Use of face masks promoted
WASHINGTON — The Trump administration is formalizing new guidance to recommend that many Americans wear face coverings in an effort to slow the spread of the new coronavirus, as the president is aggressively defending his response to the public health crisis.
The recommendations, still being finalized Thursday, were expected to apply to those who live in areas hard-hit by community transmission of the virus that causes COVID-19. A person familiar with the White House coronavirus task force’s discussion said officials would suggest that non-medical masks, T-shirts or bandannas be used to cover the nose and mouth when outside the home — for instance, at the grocery store or pharmacy. Medical-grade masks, particularly short-in-supply N95 masks, would be reserved for those dealing directly with the sick.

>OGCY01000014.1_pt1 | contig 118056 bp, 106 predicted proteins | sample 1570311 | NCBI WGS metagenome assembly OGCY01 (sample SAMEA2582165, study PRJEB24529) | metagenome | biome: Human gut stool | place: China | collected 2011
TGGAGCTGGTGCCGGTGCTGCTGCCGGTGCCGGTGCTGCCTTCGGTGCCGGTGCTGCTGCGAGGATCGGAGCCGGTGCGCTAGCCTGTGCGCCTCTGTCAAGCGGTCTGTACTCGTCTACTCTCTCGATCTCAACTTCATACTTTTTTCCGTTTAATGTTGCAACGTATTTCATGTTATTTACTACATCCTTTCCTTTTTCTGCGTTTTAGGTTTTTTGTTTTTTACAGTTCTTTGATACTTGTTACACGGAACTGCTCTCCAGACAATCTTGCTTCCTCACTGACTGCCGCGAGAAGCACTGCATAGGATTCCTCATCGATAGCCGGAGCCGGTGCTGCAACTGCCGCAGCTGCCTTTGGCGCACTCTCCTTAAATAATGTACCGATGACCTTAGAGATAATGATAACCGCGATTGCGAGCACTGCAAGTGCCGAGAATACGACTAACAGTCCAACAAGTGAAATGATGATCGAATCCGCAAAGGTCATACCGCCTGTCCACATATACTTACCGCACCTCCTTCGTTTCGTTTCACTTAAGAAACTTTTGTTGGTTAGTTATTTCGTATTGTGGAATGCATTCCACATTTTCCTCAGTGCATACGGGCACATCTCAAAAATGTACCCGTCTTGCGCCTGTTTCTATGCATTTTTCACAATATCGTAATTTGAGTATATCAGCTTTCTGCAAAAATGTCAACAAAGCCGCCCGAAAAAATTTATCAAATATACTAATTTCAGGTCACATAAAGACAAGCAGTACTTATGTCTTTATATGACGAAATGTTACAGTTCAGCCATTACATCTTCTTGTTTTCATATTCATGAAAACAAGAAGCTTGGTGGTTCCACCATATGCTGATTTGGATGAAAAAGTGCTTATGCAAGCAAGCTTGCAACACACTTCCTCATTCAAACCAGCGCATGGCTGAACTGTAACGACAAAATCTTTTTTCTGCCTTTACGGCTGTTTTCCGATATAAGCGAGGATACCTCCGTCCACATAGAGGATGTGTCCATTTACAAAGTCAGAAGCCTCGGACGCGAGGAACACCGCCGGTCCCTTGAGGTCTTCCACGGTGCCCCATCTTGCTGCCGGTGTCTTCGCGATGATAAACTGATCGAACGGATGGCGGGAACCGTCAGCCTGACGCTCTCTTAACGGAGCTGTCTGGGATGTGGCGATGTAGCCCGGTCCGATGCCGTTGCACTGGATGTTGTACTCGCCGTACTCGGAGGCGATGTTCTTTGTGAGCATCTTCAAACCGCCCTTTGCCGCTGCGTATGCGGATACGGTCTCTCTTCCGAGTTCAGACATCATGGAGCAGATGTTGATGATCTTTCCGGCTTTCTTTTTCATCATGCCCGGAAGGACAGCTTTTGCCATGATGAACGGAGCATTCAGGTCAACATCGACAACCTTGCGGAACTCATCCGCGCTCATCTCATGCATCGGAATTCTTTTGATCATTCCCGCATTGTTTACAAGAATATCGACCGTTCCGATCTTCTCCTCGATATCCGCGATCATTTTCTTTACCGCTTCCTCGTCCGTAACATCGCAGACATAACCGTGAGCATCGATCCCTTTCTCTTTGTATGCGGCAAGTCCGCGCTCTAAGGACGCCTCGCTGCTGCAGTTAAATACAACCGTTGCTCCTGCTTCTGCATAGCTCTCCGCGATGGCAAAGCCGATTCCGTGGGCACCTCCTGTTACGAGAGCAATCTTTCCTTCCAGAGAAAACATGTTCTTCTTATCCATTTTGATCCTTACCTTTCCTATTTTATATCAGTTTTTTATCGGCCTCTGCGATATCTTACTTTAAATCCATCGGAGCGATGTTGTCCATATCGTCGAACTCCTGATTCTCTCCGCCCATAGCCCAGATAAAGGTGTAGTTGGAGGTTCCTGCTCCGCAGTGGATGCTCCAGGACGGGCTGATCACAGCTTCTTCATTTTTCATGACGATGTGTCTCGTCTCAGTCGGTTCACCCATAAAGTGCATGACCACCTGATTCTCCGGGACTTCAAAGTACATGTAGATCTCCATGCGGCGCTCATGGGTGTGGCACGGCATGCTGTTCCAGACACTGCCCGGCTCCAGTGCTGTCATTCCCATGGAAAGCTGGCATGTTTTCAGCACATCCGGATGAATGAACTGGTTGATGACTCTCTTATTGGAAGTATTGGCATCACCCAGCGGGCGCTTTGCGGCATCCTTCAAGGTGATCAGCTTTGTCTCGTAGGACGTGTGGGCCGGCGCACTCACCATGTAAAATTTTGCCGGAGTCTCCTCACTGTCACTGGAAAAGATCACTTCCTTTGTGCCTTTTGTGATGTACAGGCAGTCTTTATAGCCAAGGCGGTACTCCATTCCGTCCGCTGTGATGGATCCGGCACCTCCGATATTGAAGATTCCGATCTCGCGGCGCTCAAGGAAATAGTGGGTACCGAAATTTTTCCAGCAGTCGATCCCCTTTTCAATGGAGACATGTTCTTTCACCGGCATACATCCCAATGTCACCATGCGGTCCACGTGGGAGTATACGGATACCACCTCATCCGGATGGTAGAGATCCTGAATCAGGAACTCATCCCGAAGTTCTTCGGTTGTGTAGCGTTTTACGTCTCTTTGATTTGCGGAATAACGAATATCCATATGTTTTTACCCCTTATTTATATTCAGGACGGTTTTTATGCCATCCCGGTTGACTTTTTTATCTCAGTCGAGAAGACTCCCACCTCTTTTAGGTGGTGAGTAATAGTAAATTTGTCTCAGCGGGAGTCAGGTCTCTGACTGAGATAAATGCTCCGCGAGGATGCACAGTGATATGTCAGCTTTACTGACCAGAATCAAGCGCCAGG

The person spoke on condition of anonymity to discuss the proposed guidance before its public release.
President Donald Trump, who was tested again for coronavirus Thursday using a new rapid test, indicated he would support such a recommendation. “If people wanted to wear them, they can,” he said.
“It’s not a bad idea, at least for a period of time,” Trump had said earlier in the week.
The White House said Trump’s latest test returned a negative result in 15 minutes, and said Trump was “healthy and without symptoms.”
Dr. Deborah Birx, the task force’s coordinator, told reporters the White House was concerned that the mask guidance would lead to a “false sense of security” for Americans. She said new data show that the administration’s social-distancing guidelines were not being followed to the extent necessary to keep virus-related deaths to a minimum.
In response to recent studies, the CDC on Wednesday changed how it was defining the risk of infection for Americans. It essentially says anyone may be a considered a carrier, whether they have symptoms or not.
The virus spreads mostly through droplets from coughs or sneezes, though experts stress that the germ is still not fully understood.